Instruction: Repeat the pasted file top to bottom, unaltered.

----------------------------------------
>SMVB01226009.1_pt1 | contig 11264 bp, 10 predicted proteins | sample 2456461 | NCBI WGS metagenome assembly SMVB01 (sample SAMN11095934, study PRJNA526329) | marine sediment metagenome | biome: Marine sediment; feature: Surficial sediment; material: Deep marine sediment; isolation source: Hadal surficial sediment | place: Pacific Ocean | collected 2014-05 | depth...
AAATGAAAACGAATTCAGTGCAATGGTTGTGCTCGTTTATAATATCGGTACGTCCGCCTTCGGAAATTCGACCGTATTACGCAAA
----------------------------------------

>SMVB01226009.1_pt1 | contig 11264 bp, 10 predicted proteins | sample 2456461 | NCBI WGS metagenome assembly SMVB01 (sample SAMN11095934, study PRJNA526329) | marine sediment metagenome | biome: Marine sediment; feature: Surficial sediment; material: Deep marine sediment; isolation source: Hadal surficial sediment | place: Pacific Ocean | collected 2014-05 | depth...
AAATGAAAACGAATTCAGTGCAATGGTTGTGCTCGTTTATAATATCGGTACGTCCGCCTTCGGAAATTCGACCGTATTACGCAAA